Strengthening Dollar Support From Credit Market Crisis

November 18, 2008

Monthly U.S. capital flows in September released today depict renewed foreign buying of U.S. long-term securities, continuing net U.S. sales of foreign assets, a leap in foreign demand for Treasury bills, and an even larger drop in bank-reported private U.S. liabilities to foreigners. While the escalating rupture of money markets attracted flight-to-safety capital, the U.S. trade deficit narrowed by $2.6 billion and was only 40% as big as the total net capital inflow generated by long- and short-term financial asset transactions. Under the circumstances, the dollar’s gains in September look contained. On a month-end basis, these amounted to 1.4% on a trade-weighted basis, 2.5% against sterling, 4.2% against the euro, and 8.3% against the Canadian dollar.

October capital inflows no doubt swelled substantially further, judging by greater dollar advances that month of 7.8% on a trade-weighted basis, 10.5% against sterling, 10.4% versus the euro, and 19.3% relative to the Australian dollar. During October, investors began to rotate their attention away from the risk of a financial meltdown, which lessoned as governments and central banks undertook dramatic counter-measures, and toward the cold reality of a rapidly descending and deep recession in the United States, Europe, Japan, and some emerging markets. U.S. capital flows in November are likely to be less one-sided than in September or October.

The table below compares capital flows in September to those in August and the monthly averages in the third quarter and the nine months through mid-2008. The Treasury Department, which compiles these figures, presents three different capital flow aggregates: 1) the net of long-term securities transactions minus swaps, 2) long-term including swaps, and 3) a total of long- and short-term flows, which however omits direct investment. The third and most comprehensive definition of net capital movements showed the largest inflow in 32 months, a sum of $143.4 billion. Within the first and narrowest definition, a breakout between net foreign buying of U.S. stocks and bonds and U.S. net purchases of foreign long-term securities is provided. Among short-term capital flows, foreign buying of U.S. T-bills jumped to $89.9 billion from $30.6 billion, while bank-reported private liabilities to foreigners sank by $70 bn, compared to a drop of just $0.4 bn in August. I’ve included these two line items in the table as well. The table also shows the monthly trade deficit. Note that all figures are expressed on a monthly basis.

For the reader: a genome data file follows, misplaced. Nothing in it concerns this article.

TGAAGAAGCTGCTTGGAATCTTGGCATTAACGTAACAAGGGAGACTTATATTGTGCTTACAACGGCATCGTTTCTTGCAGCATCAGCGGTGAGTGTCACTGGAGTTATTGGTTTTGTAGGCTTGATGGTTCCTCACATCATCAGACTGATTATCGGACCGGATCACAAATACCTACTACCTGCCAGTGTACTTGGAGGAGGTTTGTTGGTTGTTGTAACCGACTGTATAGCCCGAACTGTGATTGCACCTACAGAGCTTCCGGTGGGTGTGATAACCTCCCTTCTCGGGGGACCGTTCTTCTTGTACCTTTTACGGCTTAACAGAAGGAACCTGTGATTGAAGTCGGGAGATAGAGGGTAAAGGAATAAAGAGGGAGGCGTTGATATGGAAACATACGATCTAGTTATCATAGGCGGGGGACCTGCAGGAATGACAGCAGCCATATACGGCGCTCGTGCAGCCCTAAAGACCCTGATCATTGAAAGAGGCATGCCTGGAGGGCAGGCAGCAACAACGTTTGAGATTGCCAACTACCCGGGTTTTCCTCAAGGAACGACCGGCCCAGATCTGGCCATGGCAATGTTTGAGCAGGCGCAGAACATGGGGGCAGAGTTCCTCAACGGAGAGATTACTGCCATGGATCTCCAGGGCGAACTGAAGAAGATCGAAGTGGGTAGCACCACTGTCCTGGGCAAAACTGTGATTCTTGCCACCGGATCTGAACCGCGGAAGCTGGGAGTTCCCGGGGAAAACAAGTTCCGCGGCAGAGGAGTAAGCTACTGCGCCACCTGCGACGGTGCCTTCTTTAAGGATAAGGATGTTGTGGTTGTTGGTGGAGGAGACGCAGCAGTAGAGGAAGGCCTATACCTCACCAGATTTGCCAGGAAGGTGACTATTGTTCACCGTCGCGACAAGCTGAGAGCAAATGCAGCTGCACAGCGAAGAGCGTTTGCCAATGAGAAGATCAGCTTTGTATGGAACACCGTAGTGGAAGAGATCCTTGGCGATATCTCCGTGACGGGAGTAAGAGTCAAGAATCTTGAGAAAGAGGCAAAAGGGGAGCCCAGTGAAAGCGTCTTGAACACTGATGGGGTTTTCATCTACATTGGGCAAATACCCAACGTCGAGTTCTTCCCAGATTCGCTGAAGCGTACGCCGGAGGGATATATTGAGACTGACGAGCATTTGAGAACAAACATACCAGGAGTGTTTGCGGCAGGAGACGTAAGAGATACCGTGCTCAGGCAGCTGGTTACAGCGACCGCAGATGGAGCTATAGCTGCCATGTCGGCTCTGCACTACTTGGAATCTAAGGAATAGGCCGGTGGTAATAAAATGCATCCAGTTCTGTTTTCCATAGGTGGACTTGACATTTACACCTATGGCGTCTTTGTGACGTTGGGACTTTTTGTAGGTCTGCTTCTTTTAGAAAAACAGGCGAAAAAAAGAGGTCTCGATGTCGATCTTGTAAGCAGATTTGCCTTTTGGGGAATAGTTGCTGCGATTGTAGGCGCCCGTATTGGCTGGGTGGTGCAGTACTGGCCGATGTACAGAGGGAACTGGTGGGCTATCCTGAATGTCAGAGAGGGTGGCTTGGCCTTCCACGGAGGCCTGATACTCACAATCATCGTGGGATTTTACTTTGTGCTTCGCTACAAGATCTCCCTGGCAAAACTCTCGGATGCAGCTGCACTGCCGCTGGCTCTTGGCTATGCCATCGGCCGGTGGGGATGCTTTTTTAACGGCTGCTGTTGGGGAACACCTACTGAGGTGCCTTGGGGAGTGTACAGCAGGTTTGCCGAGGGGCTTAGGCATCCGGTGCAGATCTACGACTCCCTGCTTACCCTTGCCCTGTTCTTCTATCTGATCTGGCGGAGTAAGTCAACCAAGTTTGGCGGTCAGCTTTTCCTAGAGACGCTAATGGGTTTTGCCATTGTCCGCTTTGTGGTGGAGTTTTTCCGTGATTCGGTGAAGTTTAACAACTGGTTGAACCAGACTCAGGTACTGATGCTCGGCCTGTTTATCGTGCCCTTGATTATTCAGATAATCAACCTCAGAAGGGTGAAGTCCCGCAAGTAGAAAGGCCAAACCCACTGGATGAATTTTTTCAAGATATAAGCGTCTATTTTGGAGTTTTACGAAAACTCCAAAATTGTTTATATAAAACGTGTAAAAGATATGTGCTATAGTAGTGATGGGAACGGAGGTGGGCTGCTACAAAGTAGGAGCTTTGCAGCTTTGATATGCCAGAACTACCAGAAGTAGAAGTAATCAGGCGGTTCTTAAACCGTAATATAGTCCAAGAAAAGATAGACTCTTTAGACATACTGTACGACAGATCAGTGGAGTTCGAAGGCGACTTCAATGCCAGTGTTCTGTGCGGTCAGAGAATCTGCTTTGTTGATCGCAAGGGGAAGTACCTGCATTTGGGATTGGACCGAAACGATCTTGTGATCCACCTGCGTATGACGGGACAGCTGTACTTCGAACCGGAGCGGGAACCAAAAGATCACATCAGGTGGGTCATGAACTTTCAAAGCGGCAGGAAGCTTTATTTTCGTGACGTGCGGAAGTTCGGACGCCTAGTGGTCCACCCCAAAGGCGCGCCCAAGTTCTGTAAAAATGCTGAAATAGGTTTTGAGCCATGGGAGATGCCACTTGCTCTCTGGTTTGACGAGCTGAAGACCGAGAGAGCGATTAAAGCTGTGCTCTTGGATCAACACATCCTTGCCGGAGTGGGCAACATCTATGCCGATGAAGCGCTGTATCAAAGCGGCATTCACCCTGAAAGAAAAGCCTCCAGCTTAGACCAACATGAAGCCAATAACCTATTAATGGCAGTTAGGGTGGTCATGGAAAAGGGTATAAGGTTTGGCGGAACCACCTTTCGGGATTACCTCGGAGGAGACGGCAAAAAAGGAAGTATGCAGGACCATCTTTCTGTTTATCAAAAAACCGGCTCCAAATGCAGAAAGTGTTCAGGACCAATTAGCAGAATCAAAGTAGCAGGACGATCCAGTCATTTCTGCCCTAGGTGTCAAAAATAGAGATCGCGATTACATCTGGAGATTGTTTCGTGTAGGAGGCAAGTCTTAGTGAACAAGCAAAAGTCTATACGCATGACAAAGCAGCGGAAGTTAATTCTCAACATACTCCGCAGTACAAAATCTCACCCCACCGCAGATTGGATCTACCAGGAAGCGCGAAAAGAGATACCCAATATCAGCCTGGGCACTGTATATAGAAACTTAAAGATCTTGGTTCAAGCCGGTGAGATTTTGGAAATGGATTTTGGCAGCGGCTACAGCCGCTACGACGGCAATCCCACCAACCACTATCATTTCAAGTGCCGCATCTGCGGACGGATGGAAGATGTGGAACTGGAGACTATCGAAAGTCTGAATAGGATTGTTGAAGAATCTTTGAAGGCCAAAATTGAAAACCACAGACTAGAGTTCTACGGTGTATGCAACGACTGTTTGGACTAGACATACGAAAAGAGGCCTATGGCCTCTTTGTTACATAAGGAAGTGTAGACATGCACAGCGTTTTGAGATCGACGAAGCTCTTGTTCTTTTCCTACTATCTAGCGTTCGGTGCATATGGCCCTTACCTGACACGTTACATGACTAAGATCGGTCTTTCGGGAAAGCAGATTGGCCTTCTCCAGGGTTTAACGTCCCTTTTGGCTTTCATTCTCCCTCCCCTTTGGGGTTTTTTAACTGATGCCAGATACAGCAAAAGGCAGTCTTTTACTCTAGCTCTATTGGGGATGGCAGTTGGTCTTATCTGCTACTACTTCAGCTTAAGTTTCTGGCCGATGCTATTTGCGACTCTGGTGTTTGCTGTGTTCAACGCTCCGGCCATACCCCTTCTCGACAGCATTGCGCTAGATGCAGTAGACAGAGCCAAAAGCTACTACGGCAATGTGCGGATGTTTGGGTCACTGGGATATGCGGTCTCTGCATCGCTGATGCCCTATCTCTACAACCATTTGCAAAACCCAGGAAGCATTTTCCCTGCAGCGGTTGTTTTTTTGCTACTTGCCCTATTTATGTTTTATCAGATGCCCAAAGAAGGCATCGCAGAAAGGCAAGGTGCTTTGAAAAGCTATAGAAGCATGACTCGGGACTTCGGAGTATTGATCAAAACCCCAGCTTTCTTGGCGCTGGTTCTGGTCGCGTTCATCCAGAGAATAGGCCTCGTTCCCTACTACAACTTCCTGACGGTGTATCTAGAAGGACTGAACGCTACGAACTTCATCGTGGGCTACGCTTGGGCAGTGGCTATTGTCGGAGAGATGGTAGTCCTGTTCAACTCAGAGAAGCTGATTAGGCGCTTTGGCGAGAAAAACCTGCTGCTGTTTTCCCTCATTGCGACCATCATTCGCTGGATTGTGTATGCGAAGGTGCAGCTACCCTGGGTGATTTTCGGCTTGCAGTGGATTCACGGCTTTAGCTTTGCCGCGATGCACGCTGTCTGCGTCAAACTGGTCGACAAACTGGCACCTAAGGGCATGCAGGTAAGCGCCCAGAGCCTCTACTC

$ bn Aug Sept 3Q08 10/07-6/08
Fgn+U.S. -1.6 +30.9 +4.5 +86.5
U.S.+Fgn -22.5 -35.4 -30.7 +5.8
Net Flow #1 +21.0 +66.2 +35.2 +80.7
Net Flow #2 +8.1 +52.7 +21.4 +61.9
Net Flow #3 +21.4 +143.4 +46.6 +39.2
Trade Bal. -59.1 -56.5 -59.0 -59.0
Fgn + Tbills +30.6 +89.9 +41.6 +12.8
U.S. Private Bank-Reported Liabilities -0.4 -70.0 -21.8 +1.9


Only for the third definition did the average monthly capital inflow in 3Q08 exceed the mean inflow over the previous three calendar quarters to mid-2008. Over the twelve months to September, the average monthly U.S. trade deficit was $59.0 billion, some 44% wider than the average net capital inflow under the third definition above. A good correlation does not exist between movements of the dollar and these so-called TIC figures, where TIC stands for Treasury International Capital data. Nonetheless, these results showcase the role of a broken money market in feeding dollar appreciation. Without the support of capital flight, some of the dollar’s gains could be lost in a global recession experienced more or less equally by the United States, Europe, and Japan, especially if commodity prices stabilize.



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